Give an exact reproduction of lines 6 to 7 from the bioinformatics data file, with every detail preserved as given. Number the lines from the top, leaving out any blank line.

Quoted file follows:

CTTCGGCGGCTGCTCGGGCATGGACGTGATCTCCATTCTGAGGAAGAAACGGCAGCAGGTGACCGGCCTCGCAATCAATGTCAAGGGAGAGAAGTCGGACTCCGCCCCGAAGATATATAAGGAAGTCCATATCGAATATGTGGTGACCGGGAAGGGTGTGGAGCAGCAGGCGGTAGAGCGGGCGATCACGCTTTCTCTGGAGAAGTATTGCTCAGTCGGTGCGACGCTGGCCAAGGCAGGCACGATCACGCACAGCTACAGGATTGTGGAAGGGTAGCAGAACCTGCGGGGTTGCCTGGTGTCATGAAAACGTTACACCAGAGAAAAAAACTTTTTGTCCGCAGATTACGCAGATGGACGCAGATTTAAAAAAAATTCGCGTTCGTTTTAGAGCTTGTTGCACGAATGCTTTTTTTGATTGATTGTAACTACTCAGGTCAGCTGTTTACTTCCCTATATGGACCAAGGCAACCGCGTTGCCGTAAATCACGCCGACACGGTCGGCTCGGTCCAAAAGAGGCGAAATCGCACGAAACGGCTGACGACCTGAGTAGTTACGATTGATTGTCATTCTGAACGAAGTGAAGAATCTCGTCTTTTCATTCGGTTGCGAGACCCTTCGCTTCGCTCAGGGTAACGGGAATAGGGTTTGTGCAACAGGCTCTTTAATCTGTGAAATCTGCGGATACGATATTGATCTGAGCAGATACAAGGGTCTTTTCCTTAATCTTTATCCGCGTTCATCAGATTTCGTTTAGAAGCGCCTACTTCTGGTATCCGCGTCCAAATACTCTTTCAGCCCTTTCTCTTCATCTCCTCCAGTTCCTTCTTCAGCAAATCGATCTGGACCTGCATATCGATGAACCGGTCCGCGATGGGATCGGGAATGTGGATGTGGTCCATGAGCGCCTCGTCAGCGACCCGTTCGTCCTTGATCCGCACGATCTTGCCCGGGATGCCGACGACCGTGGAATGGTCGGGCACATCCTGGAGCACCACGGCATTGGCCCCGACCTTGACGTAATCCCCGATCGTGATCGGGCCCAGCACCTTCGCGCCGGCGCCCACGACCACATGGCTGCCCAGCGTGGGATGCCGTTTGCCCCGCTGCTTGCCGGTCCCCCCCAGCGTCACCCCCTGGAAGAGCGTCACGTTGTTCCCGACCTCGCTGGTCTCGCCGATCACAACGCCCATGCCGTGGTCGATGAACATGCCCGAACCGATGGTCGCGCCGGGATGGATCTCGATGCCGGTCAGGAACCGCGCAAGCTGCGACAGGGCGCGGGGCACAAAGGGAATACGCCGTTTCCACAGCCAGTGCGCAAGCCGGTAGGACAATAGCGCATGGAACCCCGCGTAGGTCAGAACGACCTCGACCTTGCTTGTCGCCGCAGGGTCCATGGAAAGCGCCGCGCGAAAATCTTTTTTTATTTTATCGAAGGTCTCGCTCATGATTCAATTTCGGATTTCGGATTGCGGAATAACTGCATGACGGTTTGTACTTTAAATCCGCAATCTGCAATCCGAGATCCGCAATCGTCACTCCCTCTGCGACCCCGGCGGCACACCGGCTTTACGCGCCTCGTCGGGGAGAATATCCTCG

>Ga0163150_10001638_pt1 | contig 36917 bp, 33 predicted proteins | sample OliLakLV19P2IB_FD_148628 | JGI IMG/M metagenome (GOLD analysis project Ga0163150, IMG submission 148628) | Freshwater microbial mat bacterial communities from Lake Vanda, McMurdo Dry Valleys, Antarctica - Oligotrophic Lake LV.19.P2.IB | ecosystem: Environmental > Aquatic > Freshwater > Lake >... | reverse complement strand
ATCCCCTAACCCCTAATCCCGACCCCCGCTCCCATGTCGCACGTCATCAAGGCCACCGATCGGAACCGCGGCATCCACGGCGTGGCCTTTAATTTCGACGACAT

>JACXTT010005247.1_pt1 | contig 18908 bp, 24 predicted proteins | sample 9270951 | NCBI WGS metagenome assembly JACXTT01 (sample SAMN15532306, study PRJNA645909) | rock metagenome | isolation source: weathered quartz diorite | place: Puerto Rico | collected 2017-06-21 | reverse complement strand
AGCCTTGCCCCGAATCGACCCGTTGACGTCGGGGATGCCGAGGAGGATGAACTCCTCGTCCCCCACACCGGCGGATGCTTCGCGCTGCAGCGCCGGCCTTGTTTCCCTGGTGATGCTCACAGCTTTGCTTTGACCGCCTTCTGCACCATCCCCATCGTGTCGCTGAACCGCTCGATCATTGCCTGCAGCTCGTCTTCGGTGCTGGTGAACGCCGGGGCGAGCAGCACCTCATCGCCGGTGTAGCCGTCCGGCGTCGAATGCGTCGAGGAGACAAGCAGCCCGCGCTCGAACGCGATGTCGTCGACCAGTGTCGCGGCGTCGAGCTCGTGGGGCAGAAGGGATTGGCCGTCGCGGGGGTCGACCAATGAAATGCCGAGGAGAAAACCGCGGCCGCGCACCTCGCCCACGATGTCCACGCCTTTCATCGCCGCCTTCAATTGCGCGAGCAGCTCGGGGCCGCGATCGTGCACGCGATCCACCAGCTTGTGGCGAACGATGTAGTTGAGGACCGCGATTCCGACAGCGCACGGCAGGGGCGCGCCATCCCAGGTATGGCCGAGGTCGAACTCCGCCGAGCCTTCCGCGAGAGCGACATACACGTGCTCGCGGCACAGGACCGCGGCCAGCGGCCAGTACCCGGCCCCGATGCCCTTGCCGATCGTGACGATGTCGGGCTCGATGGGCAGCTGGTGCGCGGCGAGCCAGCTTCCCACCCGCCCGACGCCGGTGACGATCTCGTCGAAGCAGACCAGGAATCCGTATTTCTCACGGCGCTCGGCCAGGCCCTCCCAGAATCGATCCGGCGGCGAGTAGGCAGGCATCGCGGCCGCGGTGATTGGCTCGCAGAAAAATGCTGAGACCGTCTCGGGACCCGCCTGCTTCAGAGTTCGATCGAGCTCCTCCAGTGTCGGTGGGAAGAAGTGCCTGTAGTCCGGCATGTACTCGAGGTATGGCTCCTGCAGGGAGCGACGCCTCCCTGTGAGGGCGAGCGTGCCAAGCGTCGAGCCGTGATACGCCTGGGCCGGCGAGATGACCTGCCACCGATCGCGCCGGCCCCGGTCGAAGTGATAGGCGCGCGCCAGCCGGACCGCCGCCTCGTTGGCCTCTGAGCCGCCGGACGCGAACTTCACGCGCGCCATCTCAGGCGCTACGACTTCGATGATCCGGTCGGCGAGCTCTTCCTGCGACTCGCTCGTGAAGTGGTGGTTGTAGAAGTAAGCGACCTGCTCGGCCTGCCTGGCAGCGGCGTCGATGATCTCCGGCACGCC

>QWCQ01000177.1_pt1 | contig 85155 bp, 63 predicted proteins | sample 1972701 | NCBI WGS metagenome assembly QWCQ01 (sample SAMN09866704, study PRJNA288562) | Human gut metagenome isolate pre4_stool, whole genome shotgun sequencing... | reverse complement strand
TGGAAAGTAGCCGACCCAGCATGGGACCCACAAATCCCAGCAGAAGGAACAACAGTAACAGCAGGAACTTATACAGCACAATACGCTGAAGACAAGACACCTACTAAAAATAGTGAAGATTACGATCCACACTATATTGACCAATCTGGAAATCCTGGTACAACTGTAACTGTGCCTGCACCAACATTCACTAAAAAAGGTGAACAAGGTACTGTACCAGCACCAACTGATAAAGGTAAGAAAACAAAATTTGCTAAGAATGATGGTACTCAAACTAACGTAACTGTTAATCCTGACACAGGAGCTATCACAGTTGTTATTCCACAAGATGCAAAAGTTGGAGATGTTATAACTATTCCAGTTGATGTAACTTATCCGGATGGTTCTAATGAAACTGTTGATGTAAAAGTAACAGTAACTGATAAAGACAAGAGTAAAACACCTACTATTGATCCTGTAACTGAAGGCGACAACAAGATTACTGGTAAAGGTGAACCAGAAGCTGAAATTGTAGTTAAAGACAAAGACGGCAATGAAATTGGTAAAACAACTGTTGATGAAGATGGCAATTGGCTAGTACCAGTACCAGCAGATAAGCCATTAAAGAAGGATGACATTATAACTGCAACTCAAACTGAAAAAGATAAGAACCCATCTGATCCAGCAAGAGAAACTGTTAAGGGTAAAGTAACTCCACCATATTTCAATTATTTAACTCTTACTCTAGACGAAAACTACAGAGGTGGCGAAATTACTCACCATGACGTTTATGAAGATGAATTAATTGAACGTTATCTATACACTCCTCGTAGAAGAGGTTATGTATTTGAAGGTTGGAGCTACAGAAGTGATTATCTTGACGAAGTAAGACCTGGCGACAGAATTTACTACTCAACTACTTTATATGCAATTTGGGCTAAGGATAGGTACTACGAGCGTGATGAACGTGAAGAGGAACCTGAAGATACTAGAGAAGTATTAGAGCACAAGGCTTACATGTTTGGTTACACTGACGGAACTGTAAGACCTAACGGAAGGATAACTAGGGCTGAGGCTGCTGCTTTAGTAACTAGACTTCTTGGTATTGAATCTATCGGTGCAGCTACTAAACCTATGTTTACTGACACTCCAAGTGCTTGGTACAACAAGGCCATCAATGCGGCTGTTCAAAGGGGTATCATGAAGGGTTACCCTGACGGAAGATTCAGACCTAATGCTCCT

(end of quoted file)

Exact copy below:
>QWCQ01000177.1_pt1 | contig 85155 bp, 63 predicted proteins | sample 1972701 | NCBI WGS metagenome assembly QWCQ01 (sample SAMN09866704, study PRJNA288562) | Human gut metagenome isolate pre4_stool, whole genome shotgun sequencing... | reverse complement strand
TGGAAAGTAGCCGACCCAGCATGGGACCCACAAATCCCAGCAGAAGGAACAACAGTAACAGCAGGAACTTATACAGCACAATACGCTGAAGACAAGACACCTACTAAAAATAGTGAAGATTACGATCCACACTATATTGACCAATCTGGAAATCCTGGTACAACTGTAACTGTGCCTGCACCAACATTCACTAAAAAAGGTGAACAAGGTACTGTACCAGCACCAACTGATAAAGGTAAGAAAACAAAATTTGCTAAGAATGATGGTACTCAAACTAACGTAACTGTTAATCCTGACACAGGAGCTATCACAGTTGTTATTCCACAAGATGCAAAAGTTGGAGATGTTATAACTATTCCAGTTGATGTAACTTATCCGGATGGTTCTAATGAAACTGTTGATGTAAAAGTAACAGTAACTGATAAAGACAAGAGTAAAACACCTACTATTGATCCTGTAACTGAAGGCGACAACAAGATTACTGGTAAAGGTGAACCAGAAGCTGAAATTGTAGTTAAAGACAAAGACGGCAATGAAATTGGTAAAACAACTGTTGATGAAGATGGCAATTGGCTAGTACCAGTACCAGCAGATAAGCCATTAAAGAAGGATGACATTATAACTGCAACTCAAACTGAAAAAGATAAGAACCCATCTGATCCAGCAAGAGAAACTGTTAAGGGTAAAGTAACTCCACCATATTTCAATTATTTAACTCTTACTCTAGACGAAAACTACAGAGGTGGCGAAATTACTCACCATGACGTTTATGAAGATGAATTAATTGAACGTTATCTATACACTCCTCGTAGAAGAGGTTATGTATTTGAAGGTTGGAGCTACAGAAGTGATTATCTTGACGAAGTAAGACCTGGCGACAGAATTTACTACTCAACTACTTTATATGCAATTTGGGCTAAGGATAGGTACTACGAGCGTGATGAACGTGAAGAGGAACCTGAAGATACTAGAGAAGTATTAGAGCACAAGGCTTACATGTTTGGTTACACTGACGGAACTGTAAGACCTAACGGAAGGATAACTAGGGCTGAGGCTGCTGCTTTAGTAACTAGACTTCTTGGTATTGAATCTATCGGTGCAGCTACTAAACCTATGTTTACTGACACTCCAAGTGCTTGGTACAACAAGGCCATCAATGCGGCTGTTCAAAGGGGTATCATGAAGGGTTACCCTGACGGAAGATTCAGACCTAATGCTCCT